Master of Science in Civil Engineering (MSCE)


Civil and Environmental Engineering

Document Type



The state-of-the-practice for most municipal traffic agencies seeking to identify high-risk road segments has been to use prior crash history. While historic traffic crash data is recognized to be valuable in improving roadway safety, it relies on prior observation rather than future crash likelihood. Recently, however, researchers are developing predictive crash methods based on “abnormal driving events.” These include abrupt and atypical vehicle movements thought to be indicative of crash avoidance maneuvers and/or near-crashes. Because these types of near-crash events occur far more frequently than actual crashes, it is hypothesized that they can be used as an indicator of high-risk locations and, even more valuably, to identify where crashes are likely to occur in the future. This thesis describes the results of research that used naturalistic driving data collected from global positioning system (GPS) sensors to locate high concentrations of abrupt and atypical vehicle movements in Baton Rouge, Louisiana based on vehicle rate of change of acceleration (jerk). Statistical analyses revealed that clusters of high magnitude jerk events while decelerating were significantly correlated to long-term crash rates at these same locations. These significant and consistent relationships between jerks and crashes suggest that these events can be used as surrogate measures of safety and as a way of predicting safety problems before even a single crash has occurred.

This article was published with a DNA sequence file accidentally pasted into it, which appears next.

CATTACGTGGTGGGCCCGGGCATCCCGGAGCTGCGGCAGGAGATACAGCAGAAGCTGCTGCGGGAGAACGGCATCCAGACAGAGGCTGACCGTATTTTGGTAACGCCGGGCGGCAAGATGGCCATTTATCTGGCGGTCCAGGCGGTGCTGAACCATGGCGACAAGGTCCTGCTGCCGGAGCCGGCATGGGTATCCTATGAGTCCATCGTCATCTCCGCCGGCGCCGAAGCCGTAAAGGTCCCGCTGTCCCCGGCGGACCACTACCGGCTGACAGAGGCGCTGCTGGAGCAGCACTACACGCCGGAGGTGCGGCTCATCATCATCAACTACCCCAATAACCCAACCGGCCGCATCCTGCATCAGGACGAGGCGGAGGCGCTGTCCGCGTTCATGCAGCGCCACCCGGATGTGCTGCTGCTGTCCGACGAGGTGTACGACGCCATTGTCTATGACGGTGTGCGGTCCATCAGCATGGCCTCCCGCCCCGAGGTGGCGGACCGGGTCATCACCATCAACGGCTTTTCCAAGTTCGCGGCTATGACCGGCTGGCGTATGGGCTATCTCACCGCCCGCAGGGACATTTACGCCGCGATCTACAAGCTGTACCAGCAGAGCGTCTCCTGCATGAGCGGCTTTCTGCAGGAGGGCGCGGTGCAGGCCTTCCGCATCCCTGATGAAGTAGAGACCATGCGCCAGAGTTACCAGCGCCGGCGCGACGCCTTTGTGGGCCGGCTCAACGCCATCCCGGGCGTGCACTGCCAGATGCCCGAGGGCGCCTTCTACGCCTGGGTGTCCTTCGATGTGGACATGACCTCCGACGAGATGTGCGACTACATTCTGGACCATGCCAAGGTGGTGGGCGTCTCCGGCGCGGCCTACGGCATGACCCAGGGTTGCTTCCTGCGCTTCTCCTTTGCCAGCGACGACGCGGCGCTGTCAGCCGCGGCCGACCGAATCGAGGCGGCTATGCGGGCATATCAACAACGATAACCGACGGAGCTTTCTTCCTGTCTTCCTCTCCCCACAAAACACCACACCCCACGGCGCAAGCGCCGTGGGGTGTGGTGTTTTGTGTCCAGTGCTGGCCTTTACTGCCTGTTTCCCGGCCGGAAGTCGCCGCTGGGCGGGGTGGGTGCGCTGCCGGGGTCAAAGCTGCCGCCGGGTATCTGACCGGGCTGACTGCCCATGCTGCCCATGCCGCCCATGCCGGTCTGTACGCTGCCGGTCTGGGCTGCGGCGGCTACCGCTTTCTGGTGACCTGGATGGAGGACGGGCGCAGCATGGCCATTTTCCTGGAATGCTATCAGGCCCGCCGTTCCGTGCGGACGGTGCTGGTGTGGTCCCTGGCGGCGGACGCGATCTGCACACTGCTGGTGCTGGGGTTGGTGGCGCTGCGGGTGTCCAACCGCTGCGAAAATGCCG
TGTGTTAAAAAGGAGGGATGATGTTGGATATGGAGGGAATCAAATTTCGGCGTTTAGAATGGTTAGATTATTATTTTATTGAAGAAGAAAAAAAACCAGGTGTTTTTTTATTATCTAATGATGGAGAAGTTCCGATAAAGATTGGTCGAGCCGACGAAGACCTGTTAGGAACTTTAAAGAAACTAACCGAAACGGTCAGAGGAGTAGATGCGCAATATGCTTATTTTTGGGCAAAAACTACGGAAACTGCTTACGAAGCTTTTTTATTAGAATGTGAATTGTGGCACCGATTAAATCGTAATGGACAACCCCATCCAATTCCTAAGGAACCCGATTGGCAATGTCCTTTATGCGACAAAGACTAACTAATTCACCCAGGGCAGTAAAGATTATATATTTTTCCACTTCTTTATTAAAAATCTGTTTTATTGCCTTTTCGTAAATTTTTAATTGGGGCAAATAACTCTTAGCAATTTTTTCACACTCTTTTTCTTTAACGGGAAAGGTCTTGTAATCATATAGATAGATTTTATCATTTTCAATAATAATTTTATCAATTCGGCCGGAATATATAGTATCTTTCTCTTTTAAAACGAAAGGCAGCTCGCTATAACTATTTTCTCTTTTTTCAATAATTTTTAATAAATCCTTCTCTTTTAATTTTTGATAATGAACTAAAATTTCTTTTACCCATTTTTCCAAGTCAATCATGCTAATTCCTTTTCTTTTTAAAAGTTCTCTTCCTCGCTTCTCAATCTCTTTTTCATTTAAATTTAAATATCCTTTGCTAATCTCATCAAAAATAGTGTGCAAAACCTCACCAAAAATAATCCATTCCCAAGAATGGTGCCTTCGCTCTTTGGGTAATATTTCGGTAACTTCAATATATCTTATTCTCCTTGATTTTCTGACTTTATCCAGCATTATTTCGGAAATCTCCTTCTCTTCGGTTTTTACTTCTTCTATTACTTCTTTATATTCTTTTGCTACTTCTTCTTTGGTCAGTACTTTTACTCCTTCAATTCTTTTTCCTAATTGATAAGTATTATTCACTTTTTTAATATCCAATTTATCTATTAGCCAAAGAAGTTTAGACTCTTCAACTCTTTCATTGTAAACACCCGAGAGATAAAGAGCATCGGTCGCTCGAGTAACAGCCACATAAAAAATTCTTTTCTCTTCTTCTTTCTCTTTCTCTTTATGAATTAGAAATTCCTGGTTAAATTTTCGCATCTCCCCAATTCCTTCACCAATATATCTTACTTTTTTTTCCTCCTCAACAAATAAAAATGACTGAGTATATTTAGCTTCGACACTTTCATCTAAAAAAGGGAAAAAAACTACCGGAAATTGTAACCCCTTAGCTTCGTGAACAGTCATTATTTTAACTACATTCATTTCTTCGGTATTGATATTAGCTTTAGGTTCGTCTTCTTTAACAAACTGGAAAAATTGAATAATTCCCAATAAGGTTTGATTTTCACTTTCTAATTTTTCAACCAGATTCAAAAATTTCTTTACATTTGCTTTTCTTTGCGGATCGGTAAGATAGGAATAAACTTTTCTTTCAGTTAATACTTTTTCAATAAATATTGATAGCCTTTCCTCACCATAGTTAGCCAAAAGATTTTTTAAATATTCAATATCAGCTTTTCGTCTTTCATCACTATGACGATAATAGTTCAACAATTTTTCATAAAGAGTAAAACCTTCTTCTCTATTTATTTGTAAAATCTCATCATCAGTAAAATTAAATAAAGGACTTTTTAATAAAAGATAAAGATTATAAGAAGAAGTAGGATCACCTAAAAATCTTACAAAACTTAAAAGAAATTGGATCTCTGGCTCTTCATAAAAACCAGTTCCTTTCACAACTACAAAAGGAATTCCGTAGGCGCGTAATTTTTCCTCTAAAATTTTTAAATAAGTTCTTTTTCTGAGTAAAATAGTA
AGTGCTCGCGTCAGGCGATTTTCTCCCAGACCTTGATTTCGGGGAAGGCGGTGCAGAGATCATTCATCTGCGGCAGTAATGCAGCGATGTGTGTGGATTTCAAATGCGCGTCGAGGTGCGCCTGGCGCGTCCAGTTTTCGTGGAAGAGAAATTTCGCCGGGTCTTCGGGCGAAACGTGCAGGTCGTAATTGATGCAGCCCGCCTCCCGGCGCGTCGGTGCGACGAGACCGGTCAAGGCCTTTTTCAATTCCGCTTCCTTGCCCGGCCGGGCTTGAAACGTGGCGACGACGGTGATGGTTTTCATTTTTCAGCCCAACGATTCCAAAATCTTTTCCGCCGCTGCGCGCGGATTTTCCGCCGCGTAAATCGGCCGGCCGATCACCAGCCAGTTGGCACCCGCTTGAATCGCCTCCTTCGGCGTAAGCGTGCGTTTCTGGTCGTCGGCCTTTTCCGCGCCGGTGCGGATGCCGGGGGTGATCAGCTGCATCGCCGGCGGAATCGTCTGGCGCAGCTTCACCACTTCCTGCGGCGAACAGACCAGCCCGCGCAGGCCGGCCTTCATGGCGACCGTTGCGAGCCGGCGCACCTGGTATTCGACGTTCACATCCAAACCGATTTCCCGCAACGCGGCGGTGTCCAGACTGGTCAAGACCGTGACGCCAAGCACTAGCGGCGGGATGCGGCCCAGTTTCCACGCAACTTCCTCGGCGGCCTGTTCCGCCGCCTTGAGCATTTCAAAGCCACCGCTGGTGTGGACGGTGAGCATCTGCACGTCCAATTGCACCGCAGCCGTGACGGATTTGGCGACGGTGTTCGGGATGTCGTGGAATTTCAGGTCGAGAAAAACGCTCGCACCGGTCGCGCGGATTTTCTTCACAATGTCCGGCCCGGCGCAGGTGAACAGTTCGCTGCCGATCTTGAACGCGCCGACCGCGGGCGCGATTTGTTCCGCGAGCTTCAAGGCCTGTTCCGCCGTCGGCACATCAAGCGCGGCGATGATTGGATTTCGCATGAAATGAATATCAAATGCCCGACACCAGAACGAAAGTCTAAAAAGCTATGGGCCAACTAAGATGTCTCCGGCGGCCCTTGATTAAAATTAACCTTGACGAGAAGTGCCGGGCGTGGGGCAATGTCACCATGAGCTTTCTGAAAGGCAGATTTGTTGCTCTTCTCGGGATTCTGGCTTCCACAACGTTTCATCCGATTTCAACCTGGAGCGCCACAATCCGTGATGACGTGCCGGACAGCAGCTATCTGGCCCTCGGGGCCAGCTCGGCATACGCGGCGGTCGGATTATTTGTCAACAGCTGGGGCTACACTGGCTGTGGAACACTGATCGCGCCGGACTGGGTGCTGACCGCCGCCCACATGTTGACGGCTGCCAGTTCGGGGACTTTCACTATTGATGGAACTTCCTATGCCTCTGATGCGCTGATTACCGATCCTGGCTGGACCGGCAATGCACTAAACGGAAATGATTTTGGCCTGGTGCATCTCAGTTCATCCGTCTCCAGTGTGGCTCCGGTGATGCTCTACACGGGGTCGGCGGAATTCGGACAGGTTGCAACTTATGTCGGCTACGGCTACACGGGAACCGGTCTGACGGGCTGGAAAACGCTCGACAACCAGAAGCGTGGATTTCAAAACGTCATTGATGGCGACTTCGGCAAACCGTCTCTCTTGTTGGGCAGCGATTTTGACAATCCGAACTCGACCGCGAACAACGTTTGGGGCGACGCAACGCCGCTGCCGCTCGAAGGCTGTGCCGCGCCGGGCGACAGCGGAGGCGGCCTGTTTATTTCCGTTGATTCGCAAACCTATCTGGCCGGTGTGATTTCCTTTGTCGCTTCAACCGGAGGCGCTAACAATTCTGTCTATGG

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Committee Chair

Wolshon, Brian